Iraq have a morale-boosting chance of a gold medal at the Asian Games, when the national football squad faces the hosts Qatar in the final on Friday.
The team's success caused an ecstatic reaction back home
Celebratory gunfire rang out in the capital, Baghdad, when Iraq beat South Korea in Wednesday's semi-final.
It had been a day of bloody violence. Hours earlier at least 70 people died in a city-centre bombing.
"We will do our best to win the gold medal and dedicate it to every Iraqi," said goalkeeper Muhammad Khadum.
Iraq's 1-0 victory over the strong Korean side was clinched with a 24th-minute header by Samir Mujbel.
The young team - 90% of them are under 21 - have to endure some of the toughest conditions in world sport to train and play competitive matches.
"Security is an issue," said coach Yahya Manhel, who takes his players back and forth to Jordan - along some of Iraq's most dangerous roads.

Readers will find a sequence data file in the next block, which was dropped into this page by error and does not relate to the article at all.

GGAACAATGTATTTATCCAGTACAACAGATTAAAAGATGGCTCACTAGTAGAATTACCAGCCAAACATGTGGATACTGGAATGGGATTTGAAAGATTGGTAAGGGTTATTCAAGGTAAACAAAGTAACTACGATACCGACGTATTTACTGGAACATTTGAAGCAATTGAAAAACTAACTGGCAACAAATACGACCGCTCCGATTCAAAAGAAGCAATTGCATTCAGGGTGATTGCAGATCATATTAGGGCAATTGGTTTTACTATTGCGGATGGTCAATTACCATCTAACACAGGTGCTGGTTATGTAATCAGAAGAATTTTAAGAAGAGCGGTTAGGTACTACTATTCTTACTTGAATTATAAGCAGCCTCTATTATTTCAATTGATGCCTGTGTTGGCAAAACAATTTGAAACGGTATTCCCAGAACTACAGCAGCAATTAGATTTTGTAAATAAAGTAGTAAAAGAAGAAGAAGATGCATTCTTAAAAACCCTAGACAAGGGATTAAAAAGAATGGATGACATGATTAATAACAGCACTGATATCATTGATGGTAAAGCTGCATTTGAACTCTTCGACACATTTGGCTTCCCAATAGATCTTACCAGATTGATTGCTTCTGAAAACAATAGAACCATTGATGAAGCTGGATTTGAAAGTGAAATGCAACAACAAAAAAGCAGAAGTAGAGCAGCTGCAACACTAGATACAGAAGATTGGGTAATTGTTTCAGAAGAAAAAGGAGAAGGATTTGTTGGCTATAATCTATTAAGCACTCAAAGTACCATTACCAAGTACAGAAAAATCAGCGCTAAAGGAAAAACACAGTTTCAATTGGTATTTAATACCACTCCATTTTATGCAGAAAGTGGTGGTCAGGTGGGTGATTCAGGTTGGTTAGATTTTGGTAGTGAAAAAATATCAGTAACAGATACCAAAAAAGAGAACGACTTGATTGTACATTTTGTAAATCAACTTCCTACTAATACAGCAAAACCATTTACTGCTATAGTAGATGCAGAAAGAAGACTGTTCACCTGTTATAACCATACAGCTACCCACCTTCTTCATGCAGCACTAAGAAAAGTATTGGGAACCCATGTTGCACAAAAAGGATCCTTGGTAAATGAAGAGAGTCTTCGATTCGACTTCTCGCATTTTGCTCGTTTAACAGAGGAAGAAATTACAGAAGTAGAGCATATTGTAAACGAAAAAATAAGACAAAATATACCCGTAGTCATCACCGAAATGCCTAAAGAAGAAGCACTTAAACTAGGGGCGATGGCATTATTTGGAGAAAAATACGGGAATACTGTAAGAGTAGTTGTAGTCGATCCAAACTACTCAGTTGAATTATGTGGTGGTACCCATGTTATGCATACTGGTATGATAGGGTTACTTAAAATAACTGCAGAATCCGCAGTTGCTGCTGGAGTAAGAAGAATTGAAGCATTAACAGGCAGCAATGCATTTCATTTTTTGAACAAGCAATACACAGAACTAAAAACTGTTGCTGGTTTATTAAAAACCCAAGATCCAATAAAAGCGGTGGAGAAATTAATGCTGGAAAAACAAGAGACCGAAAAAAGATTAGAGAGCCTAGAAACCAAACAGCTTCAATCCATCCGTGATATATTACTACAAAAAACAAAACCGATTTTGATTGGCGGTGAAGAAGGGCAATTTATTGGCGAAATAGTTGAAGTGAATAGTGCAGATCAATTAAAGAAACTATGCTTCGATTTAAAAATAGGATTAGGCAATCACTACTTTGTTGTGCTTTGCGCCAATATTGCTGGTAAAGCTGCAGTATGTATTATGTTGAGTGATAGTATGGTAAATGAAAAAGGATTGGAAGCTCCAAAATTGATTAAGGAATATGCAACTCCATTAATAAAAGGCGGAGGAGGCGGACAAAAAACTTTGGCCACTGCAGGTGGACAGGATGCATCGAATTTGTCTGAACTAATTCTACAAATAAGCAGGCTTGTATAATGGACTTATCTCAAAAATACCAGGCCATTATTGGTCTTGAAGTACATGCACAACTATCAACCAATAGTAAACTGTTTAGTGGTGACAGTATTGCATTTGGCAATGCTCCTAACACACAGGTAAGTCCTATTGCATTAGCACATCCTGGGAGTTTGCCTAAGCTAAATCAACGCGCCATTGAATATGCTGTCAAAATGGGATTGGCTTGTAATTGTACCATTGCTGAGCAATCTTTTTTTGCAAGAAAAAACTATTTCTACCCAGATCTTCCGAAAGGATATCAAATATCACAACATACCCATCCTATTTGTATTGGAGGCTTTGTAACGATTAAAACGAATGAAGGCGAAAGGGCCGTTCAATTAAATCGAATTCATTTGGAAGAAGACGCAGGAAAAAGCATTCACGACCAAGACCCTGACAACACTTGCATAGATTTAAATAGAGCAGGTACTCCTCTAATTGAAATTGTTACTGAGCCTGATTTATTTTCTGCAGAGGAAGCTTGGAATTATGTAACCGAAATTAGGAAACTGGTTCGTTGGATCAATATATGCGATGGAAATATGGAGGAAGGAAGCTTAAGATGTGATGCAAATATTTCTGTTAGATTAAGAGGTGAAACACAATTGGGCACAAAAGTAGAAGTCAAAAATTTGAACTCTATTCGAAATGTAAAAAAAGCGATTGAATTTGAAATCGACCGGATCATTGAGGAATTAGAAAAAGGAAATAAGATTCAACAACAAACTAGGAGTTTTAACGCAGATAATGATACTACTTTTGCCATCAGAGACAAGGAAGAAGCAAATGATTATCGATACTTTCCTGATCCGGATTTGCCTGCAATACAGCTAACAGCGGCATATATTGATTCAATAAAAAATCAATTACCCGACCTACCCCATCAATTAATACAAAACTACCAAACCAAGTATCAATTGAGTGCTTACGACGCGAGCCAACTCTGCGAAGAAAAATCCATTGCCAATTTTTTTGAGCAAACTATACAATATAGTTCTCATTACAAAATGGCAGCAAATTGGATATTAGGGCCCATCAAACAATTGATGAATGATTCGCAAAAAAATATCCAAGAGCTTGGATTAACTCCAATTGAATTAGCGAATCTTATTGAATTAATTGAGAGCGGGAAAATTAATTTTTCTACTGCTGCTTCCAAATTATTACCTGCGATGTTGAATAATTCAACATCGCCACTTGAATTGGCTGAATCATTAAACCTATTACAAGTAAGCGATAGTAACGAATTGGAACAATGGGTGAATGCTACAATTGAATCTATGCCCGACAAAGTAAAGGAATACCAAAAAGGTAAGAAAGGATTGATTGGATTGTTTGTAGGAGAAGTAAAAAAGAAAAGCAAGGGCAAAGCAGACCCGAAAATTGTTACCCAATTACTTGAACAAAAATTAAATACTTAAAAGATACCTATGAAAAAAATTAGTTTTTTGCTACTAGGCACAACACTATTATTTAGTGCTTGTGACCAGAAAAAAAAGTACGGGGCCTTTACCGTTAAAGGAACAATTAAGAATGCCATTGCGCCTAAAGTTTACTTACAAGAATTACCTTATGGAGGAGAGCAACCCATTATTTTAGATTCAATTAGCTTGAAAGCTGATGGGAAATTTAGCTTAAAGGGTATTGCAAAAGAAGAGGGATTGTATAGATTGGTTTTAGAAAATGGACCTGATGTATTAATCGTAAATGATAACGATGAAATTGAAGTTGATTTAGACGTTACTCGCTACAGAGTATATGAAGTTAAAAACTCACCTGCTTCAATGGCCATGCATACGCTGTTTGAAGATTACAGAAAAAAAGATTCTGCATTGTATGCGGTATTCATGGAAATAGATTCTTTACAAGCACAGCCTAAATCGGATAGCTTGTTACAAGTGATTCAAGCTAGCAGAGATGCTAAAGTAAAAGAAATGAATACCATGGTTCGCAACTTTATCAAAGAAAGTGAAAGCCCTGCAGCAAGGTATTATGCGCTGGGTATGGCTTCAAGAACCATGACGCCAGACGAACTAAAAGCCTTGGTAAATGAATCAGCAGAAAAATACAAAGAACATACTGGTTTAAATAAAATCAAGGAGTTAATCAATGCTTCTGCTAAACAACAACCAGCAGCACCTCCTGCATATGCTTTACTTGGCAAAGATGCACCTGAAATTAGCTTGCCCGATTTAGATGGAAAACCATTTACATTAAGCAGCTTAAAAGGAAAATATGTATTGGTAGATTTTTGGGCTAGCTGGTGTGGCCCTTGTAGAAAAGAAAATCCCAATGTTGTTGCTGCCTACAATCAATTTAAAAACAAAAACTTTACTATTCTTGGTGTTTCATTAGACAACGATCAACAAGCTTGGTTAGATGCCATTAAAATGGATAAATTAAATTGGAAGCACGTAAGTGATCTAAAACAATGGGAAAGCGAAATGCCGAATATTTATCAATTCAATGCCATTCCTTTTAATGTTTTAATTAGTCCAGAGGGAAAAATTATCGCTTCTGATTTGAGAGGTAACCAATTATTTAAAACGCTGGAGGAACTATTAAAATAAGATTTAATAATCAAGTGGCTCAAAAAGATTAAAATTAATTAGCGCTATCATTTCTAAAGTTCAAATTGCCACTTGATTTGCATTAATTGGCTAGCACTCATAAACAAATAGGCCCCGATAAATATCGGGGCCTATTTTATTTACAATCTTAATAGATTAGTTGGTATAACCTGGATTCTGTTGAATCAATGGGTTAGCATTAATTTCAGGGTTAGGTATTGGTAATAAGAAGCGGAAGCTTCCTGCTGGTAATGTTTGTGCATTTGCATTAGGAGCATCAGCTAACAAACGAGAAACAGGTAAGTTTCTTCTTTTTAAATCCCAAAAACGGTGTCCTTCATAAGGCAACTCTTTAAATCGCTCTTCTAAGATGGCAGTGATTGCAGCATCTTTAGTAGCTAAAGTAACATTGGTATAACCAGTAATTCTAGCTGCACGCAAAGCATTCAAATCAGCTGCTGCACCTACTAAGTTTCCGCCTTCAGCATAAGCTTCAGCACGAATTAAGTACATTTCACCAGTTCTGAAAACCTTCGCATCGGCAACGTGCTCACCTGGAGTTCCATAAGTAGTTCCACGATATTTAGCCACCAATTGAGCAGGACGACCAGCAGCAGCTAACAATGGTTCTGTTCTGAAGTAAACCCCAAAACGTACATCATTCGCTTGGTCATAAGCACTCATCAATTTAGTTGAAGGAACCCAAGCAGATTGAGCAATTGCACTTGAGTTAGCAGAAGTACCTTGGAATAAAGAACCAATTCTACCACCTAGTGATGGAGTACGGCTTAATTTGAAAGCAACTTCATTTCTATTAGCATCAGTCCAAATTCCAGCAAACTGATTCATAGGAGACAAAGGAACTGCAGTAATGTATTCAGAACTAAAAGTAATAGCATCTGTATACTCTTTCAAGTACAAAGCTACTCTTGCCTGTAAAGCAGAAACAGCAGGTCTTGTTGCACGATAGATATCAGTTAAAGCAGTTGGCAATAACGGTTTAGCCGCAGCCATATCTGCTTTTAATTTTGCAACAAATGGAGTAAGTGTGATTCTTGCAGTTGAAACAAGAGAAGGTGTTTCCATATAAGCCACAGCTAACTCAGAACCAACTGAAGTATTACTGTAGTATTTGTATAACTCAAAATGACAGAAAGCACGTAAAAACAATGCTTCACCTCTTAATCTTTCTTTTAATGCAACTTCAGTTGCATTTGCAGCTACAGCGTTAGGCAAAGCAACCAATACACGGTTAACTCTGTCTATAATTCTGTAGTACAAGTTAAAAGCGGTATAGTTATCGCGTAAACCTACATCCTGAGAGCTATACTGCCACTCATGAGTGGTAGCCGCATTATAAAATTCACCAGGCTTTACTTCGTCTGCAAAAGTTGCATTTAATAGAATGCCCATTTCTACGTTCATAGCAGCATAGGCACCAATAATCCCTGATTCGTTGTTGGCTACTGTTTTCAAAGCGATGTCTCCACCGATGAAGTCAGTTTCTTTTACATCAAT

Three of his predecessors have resigned because of death threats, in a country gripped by a rampant anti-US insurgency and deadly sectarian strife.
In the 2004 Olympics, Iraq enjoyed a spectacular run of success in the football competition, but just missed out on the bronze medal, losing to Italy in the third-place play-off.
Iraq is participating in the Asian Games for the first time in 20 years. Its footballers had to pre-qualify and have played eight matches in the last three weeks.
Qatar beat another country at the centre of controversy - defending champions Iran - to reach the final.
A Fifa-imposed ban on Iran was lifted on the eve of the championship, but they lost 2-0 to the hosts in the other semi-final.